July is National Minority Mental Health Awareness Month

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Allsup promotes better healthcare access, awareness of Social Security disability program

Many people who stop working due to disability lose their employer-provided health insurance.

About 25 percent of U.S. adults have a mental illness, according to the Centers for Disease Control and Prevention. Almost two-thirds of those adults with a diagnosable mental illness do not seek treatment, and racial and ethnic minorities are even less likely to get help, according to the National Alliance on Mental Illness (NAMI). July is National Minority Mental Health Awareness Month, and Allsup, a nationwide provider of Social Security Disability Insurance (SSDI) representation, is offering a free poster download to promote awareness and help dispel stigma associated with mental illness.

According to NAMI’s Multicultural Action Center, in many racially and ethnically diverse communities, there is a stigma surrounding mental illness, often caused by cultural differences and lack of information. This not only can lead to the avoidance of mental health treatment, but often results in a lack of knowledge regarding financial options, such as Social Security disability benefits.

Thought leaders attending the National Resource Center for Hispanic Mental Health’s national Latino Mental Health Conference in April acknowledged the need for increased education on SSDI and other resources.

“Many Latinos who have both physical and mental healthcare needs do not access all of the resources available to them because of stigma, lack of knowledge, and oftentimes our cultural beliefs and attitudes, such as self-reliance,” said Henry Acosta, executive director of the National Resource Center for Hispanic Mental Health. “These are important social safety nets in place for those in need, and we should do a better job of educating people about eligibility so they know their rights.”

Many people who stop working due to disability lose their employer-provided health insurance. In a survey conducted by Allsup, nearly 30 percent of SSDI applicants said they lost their health insurance coverage while waiting for benefits. Individuals are eligible for Medicare 24 months after their SSDI cash benefits begin.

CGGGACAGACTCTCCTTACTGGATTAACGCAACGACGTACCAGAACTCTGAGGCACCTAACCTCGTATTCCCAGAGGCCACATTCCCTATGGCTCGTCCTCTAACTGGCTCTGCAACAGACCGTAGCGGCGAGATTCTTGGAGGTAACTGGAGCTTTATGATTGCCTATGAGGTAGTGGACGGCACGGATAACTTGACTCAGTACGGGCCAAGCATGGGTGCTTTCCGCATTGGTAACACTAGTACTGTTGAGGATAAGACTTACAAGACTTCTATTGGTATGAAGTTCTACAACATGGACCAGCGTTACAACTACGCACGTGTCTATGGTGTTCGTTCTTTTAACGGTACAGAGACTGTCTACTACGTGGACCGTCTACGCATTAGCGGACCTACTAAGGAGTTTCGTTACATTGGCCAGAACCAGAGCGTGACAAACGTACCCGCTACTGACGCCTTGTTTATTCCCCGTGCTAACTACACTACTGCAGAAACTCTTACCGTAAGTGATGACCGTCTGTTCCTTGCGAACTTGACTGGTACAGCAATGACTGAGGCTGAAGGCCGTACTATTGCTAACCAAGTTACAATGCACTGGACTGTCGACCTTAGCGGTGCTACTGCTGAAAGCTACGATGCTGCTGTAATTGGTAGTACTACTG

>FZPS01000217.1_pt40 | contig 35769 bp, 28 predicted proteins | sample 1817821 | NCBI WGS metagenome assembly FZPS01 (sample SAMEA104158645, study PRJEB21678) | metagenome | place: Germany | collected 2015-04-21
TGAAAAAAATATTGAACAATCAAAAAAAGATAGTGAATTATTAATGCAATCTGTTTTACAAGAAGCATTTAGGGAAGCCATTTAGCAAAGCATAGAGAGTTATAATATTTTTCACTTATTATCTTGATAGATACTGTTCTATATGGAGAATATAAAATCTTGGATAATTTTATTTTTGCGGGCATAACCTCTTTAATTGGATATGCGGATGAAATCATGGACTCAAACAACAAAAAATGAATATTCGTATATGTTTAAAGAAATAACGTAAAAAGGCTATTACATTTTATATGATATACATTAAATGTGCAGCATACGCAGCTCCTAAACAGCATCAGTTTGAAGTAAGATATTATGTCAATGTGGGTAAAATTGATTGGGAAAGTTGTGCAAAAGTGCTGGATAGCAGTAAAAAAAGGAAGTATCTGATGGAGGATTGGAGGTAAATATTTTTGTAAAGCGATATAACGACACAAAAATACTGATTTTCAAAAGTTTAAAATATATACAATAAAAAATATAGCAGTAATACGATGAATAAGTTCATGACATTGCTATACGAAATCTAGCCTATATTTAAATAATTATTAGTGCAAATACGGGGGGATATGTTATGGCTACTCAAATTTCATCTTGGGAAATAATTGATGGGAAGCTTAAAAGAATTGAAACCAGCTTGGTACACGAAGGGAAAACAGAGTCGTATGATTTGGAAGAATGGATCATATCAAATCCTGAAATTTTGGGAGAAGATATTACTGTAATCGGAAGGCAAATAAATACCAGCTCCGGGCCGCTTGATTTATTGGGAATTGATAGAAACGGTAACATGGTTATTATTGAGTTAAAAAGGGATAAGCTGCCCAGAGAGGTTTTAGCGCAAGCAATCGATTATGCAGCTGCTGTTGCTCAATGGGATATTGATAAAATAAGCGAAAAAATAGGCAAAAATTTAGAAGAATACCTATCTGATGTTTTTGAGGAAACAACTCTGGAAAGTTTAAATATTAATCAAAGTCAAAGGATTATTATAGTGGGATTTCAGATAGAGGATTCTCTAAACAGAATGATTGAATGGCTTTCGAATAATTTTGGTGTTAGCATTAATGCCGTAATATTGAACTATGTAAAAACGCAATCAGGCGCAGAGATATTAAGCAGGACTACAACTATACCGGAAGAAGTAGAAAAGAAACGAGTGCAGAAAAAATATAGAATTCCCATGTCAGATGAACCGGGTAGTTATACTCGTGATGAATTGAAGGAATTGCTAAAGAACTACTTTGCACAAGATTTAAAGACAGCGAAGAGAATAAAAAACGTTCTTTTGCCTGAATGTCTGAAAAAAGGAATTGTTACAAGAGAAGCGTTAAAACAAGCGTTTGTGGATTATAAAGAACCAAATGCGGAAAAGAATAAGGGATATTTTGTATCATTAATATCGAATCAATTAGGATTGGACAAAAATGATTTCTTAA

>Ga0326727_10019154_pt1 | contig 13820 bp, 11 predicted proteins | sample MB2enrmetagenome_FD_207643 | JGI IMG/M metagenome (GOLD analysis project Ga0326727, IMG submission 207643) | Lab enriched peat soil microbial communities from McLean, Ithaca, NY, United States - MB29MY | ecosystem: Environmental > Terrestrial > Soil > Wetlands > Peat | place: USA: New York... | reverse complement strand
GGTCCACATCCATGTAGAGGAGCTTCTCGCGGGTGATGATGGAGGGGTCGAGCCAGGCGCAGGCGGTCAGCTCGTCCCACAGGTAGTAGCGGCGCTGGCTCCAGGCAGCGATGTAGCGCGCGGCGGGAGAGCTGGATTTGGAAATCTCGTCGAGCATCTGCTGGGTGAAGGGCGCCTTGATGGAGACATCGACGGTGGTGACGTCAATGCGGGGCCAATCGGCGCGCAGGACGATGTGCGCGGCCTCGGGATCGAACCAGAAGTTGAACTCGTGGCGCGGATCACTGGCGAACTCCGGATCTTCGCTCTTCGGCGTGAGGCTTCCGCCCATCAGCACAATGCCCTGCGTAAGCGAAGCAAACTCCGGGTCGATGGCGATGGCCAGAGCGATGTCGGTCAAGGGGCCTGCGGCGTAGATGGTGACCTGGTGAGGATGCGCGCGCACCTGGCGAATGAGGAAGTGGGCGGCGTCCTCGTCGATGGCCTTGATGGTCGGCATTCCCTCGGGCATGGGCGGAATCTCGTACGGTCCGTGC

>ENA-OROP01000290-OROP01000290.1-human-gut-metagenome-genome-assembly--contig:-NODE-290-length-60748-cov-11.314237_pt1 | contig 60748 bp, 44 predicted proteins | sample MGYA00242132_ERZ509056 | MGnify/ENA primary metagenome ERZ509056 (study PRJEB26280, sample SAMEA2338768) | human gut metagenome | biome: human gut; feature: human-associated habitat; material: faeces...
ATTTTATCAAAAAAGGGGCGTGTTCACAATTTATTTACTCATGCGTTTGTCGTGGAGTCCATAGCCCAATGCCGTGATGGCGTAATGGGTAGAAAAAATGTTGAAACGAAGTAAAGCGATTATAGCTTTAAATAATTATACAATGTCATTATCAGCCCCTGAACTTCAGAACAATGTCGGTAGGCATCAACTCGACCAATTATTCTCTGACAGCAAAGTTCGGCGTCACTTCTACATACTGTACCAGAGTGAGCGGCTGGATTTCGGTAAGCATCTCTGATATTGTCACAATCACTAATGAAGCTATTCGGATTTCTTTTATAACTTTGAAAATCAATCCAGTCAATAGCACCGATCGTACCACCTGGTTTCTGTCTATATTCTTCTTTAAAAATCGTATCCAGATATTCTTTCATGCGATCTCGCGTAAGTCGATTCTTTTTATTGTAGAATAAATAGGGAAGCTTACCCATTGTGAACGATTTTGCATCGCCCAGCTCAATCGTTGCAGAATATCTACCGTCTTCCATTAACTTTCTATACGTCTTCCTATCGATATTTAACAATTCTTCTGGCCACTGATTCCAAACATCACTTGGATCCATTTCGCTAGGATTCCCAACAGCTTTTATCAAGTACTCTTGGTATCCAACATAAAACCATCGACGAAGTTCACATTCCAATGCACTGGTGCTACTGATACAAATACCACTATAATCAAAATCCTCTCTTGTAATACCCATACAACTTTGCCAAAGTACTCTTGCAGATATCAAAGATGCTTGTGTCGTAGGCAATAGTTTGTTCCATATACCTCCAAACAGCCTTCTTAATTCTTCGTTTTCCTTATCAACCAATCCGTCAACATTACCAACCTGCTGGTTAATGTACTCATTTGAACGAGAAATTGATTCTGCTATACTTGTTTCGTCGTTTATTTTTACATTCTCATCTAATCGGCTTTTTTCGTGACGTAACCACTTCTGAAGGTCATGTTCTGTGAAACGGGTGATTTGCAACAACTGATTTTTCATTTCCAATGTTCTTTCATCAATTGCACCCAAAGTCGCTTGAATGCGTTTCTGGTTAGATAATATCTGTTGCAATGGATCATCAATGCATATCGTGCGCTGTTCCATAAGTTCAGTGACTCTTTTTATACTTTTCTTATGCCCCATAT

“If we are able to help them get their Social Security disability benefits, we can then encourage them to seek primary and preventive care, rather than going to the emergency room,” Acosta said. “We save the public money, and everyone benefits.”

To determine if you are eligible for Social Security disability benefits, call the Allsup Disability Evaluation Center at (888) 841-2126 for a free SSDI eligibility evaluation. For referrals to mental health resources near you, call the NAMI Helpline at (800) 950-6264.

For more information on mental health and other resources, register for the Allsup True Help® Disability Web Expo at webexpo.allsup.com.

Allsup is a nationwide provider of Social Security disability, Medicare and Medicare Secondary Payer compliance services for individuals, employers and insurance carriers. Founded in 1984, Allsup employs more than 800 professionals who deliver specialized services supporting people with disabilities and seniors so they may lead lives that are as financially secure and as healthy as possible. The company is based in Belleville, Ill., near St. Louis. For more information, go to http://www.Allsup.com or visit Allsup on Facebook at http://www.facebook.com/Allsupinc.

The National Resource Center for Hispanic Mental Health is a private, nonprofit charitable organization dedicated to promoting quality mental health services through policy development initiatives, training, technical assistance, research, data collection, best practice development, and anti-stigma and anti-discrimination campaigns. The NRCHMH specifically aims to reduce disparities and to increase treatment quality and availability of mental health services for Hispanics throughout the nation.

Tai Venuti                
(618) 236-8573    

Henry Acosta
(973) 930-1844

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Tai Venuti
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Henry Acosta
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